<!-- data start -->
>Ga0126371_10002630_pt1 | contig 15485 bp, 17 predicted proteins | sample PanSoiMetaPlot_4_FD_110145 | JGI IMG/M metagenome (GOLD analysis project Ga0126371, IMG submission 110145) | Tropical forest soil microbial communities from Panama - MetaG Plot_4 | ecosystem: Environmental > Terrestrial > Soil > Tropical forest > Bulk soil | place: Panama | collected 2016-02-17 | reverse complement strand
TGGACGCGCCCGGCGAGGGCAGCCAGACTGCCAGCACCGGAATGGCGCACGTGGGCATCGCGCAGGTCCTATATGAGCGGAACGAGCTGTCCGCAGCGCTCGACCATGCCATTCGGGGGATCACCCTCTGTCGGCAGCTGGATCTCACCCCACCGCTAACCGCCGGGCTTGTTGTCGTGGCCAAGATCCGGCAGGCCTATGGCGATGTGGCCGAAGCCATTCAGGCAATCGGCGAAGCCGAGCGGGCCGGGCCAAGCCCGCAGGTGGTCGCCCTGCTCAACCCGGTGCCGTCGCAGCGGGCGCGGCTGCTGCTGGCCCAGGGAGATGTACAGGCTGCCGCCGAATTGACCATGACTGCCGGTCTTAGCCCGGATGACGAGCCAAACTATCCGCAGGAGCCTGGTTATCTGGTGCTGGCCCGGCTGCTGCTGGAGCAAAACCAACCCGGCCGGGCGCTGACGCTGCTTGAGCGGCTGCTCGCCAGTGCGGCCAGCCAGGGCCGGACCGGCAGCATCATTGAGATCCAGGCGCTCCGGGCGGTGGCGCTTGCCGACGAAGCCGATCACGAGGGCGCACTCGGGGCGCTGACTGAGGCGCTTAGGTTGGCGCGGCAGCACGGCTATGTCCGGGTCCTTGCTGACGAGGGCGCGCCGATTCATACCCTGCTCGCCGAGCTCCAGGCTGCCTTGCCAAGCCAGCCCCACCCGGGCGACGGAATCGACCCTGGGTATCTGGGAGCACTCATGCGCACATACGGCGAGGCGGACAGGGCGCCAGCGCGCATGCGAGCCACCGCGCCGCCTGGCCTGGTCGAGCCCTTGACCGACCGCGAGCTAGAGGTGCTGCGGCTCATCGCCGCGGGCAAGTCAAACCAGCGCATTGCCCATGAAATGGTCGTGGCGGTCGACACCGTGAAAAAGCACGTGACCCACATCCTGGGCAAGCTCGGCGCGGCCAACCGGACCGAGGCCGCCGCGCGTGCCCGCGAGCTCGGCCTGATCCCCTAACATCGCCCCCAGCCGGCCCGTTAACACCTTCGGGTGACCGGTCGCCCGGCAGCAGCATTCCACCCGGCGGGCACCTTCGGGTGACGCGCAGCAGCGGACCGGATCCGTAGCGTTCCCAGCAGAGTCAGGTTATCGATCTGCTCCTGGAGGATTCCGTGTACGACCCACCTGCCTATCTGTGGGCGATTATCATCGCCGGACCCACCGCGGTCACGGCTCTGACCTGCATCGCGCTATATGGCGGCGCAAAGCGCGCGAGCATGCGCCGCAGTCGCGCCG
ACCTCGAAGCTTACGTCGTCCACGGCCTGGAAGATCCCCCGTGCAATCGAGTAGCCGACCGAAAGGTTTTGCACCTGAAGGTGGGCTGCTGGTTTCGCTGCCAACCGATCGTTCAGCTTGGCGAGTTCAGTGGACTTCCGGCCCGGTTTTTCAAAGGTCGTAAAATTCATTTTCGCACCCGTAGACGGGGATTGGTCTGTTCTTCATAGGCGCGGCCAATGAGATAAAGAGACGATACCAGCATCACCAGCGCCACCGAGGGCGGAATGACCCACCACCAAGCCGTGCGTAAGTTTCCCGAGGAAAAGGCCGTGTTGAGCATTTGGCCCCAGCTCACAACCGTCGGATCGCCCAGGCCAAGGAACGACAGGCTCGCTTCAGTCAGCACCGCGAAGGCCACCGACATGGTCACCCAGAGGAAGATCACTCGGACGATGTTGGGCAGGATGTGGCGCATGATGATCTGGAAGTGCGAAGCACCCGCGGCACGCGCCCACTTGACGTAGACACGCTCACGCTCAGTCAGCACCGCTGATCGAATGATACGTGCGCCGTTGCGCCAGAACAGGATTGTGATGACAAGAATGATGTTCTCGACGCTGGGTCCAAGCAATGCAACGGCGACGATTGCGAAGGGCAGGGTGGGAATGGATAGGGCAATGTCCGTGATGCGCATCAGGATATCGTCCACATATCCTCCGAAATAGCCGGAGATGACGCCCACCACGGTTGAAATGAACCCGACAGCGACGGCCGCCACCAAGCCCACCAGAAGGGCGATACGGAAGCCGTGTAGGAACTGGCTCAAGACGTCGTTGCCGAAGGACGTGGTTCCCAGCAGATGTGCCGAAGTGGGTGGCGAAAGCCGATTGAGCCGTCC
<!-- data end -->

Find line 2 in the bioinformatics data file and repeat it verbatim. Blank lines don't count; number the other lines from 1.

TGGACGCGCCCGGCGAGGGCAGCCAGACTGCCAGCACCGGAATGGCGCACGTGGGCATCGCGCAGGTCCTATATGAGCGGAACGAGCTGTCCGCAGCGCTCGACCATGCCATTCGGGGGATCACCCTCTGTCGGCAGCTGGATCTCACCCCACCGCTAACCGCCGGGCTTGTTGTCGTGGCCAAGATCCGGCAGGCCTATGGCGATGTGGCCGAAGCCATTCAGGCAATCGGCGAAGCCGAGCGGGCCGGGCCAAGCCCGCAGGTGGTCGCCCTGCTCAACCCGGTGCCGTCGCAGCGGGCGCGGCTGCTGCTGGCCCAGGGAGATGTACAGGCTGCCGCCGAATTGACCATGACTGCCGGTCTTAGCCCGGATGACGAGCCAAACTATCCGCAGGAGCCTGGTTATCTGGTGCTGGCCCGGCTGCTGCTGGAGCAAAACCAACCCGGCCGGGCGCTGACGCTGCTTGAGCGGCTGCTCGCCAGTGCGGCCAGCCAGGGCCGGACCGGCAGCATCATTGAGATCCAGGCGCTCCGGGCGGTGGCGCTTGCCGACGAAGCCGATCACGAGGGCGCACTCGGGGCGCTGACTGAGGCGCTTAGGTTGGCGCGGCAGCACGGCTATGTCCGGGTCCTTGCTGACGAGGGCGCGCCGATTCATACCCTGCTCGCCGAGCTCCAGGCTGCCTTGCCAAGCCAGCCCCACCCGGGCGACGGAATCGACCCTGGGTATCTGGGAGCACTCATGCGCACATACGGCGAGGCGGACAGGGCGCCAGCGCGCATGCGAGCCACCGCGCCGCCTGGCCTGGTCGAGCCCTTGACCGACCGCGAGCTAGAGGTGCTGCGGCTCATCGCCGCGGGCAAGTCAAACCAGCGCATTGCCCATGAAATGGTCGTGGCGGTCGACACCGTGAAAAAGCACGTGACCCACATCCTGGGCAAGCTCGGCGCGGCCAACCGGACCGAGGCCGCCGCGCGTGCCCGCGAGCTCGGCCTGATCCCCTAACATCGCCCCCAGCCGGCCCGTTAACACCTTCGGGTGACCGGTCGCCCGGCAGCAGCATTCCACCCGGCGGGCACCTTCGGGTGACGCGCAGCAGCGGACCGGATCCGTAGCGTTCCCAGCAGAGTCAGGTTATCGATCTGCTCCTGGAGGATTCCGTGTACGACCCACCTGCCTATCTGTGGGCGATTATCATCGCCGGACCCACCGCGGTCACGGCTCTGACCTGCATCGCGCTATATGGCGGCGCAAAGCGCGCGAGCATGCGCCGCAGTCGCGCCG